Watching out for the Horse Trailer Tires
Driving along the road and getting a blow-out with your beloved and valuable cargo of horse-flesh inside your huge expensive rig is really something that one will always want to avoid.
The biggest problem with people who have a horse trailer is that they decide that they know little about the technicalities of it all and they end up paying someone to tell them something that they would already know had they just looked at the side wall of the tires on their horse trailer.
That’s right – just about all the information you need is right there. The first thing that you’ll see is a series of letters that start with either ST or LT. The letters LT mean Light Truck, while the ST letters stand for Special Trailer. Horse trailers can take both types of tire, but ST tires are designed for trailers specifically and they have special qualities that give you an advantage in terms of safety.
Essentially, by putting LT tires on your trailer, you will subject them to a lot more stress and damage than if you had used the ST ones. The LT tire has been engineered for the long haul, the smooth ride and the best traction. The trailer tire is subject to a lot more in terms of shocks and sophisticated suspension, so it stands to reason that the LT isn’t up to it and is therefore more prone to your nightmare scenario of a blow-out.
One of the features of the ST tire is the reinforced sidewall that has been manufactured so as to withstand the increased pounding that you will inevitable have on a trailer. It even allows for flexing when the tire is being pulled around a corner. If you do the same thing with an LT tire, the horse trailer will start to sway. This is a highly dangerous situation and you should keep that image in your head before checking the sidewall of your tire again.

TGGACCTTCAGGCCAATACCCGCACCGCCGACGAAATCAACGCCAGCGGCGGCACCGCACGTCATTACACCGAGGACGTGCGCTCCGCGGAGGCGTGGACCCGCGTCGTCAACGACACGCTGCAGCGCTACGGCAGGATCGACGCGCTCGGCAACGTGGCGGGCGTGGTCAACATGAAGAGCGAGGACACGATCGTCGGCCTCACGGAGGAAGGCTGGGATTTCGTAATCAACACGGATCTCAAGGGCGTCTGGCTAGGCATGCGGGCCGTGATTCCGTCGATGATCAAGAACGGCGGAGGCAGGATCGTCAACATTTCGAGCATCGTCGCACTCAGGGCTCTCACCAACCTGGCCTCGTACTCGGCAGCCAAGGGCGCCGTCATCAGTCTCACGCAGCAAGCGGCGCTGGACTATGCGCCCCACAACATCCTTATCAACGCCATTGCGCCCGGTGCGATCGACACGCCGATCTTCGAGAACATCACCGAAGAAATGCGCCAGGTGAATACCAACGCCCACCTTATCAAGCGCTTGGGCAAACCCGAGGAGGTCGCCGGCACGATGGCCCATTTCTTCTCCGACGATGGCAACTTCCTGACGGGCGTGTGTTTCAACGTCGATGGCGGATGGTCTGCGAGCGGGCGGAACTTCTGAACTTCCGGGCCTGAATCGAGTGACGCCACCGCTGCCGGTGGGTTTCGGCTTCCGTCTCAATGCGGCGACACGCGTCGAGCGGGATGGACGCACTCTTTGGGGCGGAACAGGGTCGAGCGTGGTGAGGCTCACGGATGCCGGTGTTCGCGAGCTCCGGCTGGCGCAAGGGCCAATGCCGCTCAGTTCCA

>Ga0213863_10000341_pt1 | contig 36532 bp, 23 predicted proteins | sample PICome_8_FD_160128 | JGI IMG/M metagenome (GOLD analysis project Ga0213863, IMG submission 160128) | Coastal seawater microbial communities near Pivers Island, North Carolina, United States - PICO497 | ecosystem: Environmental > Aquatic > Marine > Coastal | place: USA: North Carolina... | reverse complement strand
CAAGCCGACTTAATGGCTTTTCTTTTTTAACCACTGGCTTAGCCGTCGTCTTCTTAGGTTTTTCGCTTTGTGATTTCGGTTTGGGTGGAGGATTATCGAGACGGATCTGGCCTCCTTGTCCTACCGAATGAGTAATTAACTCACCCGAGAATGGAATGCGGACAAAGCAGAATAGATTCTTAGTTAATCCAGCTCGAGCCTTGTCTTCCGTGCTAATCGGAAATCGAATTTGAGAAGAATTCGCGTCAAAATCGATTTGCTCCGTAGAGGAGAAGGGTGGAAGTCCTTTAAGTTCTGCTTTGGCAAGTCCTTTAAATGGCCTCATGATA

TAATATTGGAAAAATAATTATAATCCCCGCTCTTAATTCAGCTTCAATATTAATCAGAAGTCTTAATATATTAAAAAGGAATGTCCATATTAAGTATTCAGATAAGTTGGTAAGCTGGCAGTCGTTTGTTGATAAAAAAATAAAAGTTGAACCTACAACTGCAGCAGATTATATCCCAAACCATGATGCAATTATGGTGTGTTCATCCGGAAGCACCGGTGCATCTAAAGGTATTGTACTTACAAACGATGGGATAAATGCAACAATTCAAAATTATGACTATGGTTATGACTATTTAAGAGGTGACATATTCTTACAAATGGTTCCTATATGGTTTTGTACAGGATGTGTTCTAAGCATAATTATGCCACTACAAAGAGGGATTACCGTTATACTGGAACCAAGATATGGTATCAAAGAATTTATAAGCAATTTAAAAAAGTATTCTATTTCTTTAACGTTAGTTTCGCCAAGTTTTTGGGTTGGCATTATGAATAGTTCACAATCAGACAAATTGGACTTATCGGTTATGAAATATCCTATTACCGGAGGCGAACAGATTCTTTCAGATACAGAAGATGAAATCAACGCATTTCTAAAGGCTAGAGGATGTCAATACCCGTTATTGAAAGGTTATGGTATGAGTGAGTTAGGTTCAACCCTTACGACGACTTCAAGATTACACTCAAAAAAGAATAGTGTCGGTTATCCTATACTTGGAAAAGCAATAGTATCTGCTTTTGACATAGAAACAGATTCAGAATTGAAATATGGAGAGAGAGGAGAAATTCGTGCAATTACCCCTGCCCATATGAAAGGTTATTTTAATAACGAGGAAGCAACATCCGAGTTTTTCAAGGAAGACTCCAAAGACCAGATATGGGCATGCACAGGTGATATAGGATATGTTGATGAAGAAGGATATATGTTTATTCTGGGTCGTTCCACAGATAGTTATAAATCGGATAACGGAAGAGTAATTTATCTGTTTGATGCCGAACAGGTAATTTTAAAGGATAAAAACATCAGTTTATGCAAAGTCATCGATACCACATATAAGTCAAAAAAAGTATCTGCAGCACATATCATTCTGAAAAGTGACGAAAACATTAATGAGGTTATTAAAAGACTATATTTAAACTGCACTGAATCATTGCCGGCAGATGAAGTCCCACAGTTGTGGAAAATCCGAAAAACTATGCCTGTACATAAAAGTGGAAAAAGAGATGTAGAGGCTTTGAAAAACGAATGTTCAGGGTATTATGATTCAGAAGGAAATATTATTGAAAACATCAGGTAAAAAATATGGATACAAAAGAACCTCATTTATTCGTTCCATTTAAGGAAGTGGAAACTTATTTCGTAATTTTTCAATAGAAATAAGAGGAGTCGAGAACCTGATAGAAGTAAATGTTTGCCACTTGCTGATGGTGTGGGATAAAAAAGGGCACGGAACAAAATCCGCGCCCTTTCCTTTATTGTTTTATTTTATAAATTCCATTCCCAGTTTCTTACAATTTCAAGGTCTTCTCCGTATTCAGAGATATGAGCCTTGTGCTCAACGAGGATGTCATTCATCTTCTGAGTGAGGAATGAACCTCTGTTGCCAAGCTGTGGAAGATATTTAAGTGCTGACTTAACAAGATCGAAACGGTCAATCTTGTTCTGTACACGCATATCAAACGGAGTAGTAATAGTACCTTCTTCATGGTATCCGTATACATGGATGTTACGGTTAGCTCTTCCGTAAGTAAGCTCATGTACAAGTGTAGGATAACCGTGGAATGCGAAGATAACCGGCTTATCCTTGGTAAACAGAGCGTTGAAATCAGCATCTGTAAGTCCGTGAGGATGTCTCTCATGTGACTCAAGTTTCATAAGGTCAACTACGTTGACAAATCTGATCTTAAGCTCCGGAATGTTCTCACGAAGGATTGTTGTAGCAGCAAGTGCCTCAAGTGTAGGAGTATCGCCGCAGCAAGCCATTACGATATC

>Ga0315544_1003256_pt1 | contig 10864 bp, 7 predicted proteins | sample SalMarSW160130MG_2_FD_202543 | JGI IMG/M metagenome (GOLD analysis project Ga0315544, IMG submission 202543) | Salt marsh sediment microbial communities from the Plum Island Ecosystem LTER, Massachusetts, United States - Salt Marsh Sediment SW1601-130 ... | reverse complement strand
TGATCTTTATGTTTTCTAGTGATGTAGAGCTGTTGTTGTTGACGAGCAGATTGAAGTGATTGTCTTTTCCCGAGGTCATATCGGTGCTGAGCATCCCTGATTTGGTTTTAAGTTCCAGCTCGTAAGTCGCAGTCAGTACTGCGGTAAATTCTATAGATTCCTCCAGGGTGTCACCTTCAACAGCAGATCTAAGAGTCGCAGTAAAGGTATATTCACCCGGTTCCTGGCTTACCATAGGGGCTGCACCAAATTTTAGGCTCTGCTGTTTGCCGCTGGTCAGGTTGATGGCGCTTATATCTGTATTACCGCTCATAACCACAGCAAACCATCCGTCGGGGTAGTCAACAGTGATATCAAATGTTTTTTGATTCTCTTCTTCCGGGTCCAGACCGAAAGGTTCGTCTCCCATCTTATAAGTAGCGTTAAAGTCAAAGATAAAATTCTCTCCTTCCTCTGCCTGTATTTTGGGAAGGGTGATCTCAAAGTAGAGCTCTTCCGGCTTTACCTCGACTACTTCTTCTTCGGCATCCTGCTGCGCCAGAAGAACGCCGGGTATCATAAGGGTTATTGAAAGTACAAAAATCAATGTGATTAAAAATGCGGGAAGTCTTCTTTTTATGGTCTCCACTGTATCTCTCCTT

The next thing to concentrate on is the load range. This is all about the weight that the tire can take once it’s inflated to the correct pressure. There is a letter code for each load range. For example, the load range F means that each one of the tires is designed to carry 3,858 pounds. By multiplying that figure by 4, you reach a total weight-bearing capability of 15,400 pounds. Therefore, the total weight of your trailer and the horses and equipment in it should not exceed 15,400 pounds. If it does, you’re putting yourself at risk of a sudden blow-out.
Once you’ve got your safety tire check done, it is really important to prevent any fly infestation occurring. Organic pest control is the best suited to the requirements of the horse owner today. Flies getting rid of them and knowing what is the best mosquito repellent are all important to the well-being of your horses while they’re being transported. After that, you should use some organic modern mosquito spray on the inside of your horse trailer.